Many brands nowadays boast that their welding machine has a 2T and 4T feature but have you ever wondered what exactly is this and the difference between 2t and 4t? If not, I’m going to explain each and everything in detail.
The ‘T’ indicates the “touch” which means how many times you need to push the torch trigger to start and end the welding. This feature is almost the same on TIG and MIG welders with a bit of difference.
The 2T stands for two touch, and in this mode, all you have to do is push the torch trigger to start welding and release it to halt the welding. This setting works perfectly in short welds.
4t stands for ‘four touch’, and in this mode, just press and release the torch trigger to start the welding without holding a trigger. Again press and release the button to stop the welding process. The 4T feature is ideal for long welds.
Remember, before using these modes, use the pre-settable features such as upslope, downslope, starting amps, and ending amps to manage the weld from starting to end correctly.
When to use the 2T and 4T attributes?
This is an intriguing question that many newcomers have, and the answer is below.
When working on short welds, such as welding on small workpieces, tack, or stitch welding, 2T mode can be used. This mode has the benefit of allowing you to execute the short welds quickly and easily.
When welding on large ships, circular pipes, or rebuilding a large truck, the 4T mode is commonly utilised for long welds and hard-to-reach spots where you can’t readily hold the torch trigger. Without a doubt, the 4T mode has made long welds much easier and more comfortable.
2T vs 4T in TIG Welding
The 2t and 4t features on TIG welders are intended to substitute the foot pedal. The 2T and 4T work with the machine’s amperage pre-set, whereas the foot pedal offers you to control the amperage level manually.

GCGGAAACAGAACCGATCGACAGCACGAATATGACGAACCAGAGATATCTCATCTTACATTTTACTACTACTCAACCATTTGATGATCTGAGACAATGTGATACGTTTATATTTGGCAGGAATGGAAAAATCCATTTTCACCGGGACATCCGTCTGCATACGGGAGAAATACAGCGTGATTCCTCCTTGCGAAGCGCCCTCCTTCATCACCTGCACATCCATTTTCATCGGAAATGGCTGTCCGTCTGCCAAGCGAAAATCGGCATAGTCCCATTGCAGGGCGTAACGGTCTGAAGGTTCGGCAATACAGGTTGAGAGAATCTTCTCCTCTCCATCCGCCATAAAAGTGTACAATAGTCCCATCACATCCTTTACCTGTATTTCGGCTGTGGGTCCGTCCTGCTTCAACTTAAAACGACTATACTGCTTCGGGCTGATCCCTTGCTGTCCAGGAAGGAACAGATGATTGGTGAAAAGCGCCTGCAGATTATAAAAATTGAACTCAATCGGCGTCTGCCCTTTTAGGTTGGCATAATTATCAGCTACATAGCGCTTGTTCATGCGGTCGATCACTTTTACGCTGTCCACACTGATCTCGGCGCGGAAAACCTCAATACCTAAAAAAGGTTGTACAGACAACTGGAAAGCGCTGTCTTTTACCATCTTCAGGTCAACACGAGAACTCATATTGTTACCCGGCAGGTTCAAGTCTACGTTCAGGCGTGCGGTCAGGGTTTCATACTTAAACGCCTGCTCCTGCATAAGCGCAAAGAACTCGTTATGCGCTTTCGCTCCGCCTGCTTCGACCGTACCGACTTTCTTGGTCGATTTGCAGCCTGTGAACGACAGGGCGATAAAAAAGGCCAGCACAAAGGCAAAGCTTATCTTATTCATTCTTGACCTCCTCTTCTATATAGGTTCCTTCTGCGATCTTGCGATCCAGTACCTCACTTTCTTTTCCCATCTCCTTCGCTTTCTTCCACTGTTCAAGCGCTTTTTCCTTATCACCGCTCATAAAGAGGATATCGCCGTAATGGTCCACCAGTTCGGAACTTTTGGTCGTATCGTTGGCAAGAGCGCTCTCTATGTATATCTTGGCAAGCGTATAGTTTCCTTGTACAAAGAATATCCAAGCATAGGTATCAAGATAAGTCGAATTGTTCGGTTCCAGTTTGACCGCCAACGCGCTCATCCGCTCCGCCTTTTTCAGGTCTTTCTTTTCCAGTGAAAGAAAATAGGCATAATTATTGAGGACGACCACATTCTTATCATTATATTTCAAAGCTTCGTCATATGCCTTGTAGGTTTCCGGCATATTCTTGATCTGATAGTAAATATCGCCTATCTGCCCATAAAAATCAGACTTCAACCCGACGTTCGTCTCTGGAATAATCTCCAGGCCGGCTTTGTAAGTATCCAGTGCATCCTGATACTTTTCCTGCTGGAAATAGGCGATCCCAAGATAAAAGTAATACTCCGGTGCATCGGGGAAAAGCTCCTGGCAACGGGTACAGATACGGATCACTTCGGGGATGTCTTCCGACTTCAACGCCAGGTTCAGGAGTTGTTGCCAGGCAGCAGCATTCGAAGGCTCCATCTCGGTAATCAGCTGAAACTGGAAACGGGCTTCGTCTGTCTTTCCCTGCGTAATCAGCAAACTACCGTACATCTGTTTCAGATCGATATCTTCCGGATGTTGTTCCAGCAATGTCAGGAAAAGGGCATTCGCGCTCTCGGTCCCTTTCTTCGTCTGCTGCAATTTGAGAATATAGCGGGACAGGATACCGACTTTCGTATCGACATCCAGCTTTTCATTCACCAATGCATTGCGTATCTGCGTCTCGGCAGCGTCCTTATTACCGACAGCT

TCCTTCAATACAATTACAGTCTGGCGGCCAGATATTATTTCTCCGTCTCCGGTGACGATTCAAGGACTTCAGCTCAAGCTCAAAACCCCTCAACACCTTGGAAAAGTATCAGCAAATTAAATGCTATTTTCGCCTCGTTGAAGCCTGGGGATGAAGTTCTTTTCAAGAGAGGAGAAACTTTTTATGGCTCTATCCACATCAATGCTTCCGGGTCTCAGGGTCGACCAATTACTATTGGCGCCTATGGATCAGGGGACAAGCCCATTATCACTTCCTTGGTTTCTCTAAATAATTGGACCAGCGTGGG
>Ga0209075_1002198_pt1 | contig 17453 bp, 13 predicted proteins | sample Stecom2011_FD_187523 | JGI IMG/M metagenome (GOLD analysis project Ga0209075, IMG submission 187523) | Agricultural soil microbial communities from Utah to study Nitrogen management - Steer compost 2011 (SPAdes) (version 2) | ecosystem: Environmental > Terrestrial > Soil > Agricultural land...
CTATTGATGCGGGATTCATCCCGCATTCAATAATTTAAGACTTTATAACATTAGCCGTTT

2T in GTAW Welding
You adjust the amperage rate, so the machine will gradually reach the set level. You can also adjust the ramp-up and ramp-down time, so the machine can’t get the set welding amperes quickly, preventing the burning of metals, especially thin metals.
4T in GTAW Welding
You need to adjust more settings in this mode because you have to control the welding cycle properly. Set the initial amps on which you want to run your unit before reaching total amperes. Before upsloping to full working amps, these starting amps will warm the metal.
To activate the starting amps, push and keep the torch trigger, then release it to begin the upslope to working amps. For finishing the process, press the button and leave the torch trigger to end the arc.
2T vs 4T Feature in MIG Welding
These features are not optimized as an alternative to any component in this welding. They are designed to add more functionality to MIG gun. Instead of TIG welding, the 2T and 4T modes on MIG are straightforward, and you don’t need any upslope or downslope setting. The 2T function does not really exist in MIG welding, and it’s just like that press to start and release to stop the process.
4T in MIG welding
It’s the same as TIG welding, but it has no pre-starting setting. Click the ‘4T’ button on the machine, push the torch trigger to initiate, and release the button to begin the process. To finish the process, do the same. 4T allows you to weld in the long run.
Frequently Asked Questions
Q1. Can we use 2T and 4T modes and foot pedal in TIG welding?
No, you can only use these functions or foot pedal, you can not begin with both. If you have selected 4T mode the, you are bound to use only 4T mode. If foot pedal is selected then, you can’t use these features.
Q2. What is required to start the TIG welding with these modes?
In TIG welding, some pre-settings are requires such as pre/post flow, up/down slope, starting and end amps, to begin the welding. In MIG welding, set the starting and end amperes to start the process.
It was all explanation about 2T vs 4T welding, and both modes have their benefits according to the type of the work. TIG welding is complex, so 2t and 4T modes setting is challenging, but it is quite easy with MIG welding. I hope this article clears up any misconceptions you may have had.
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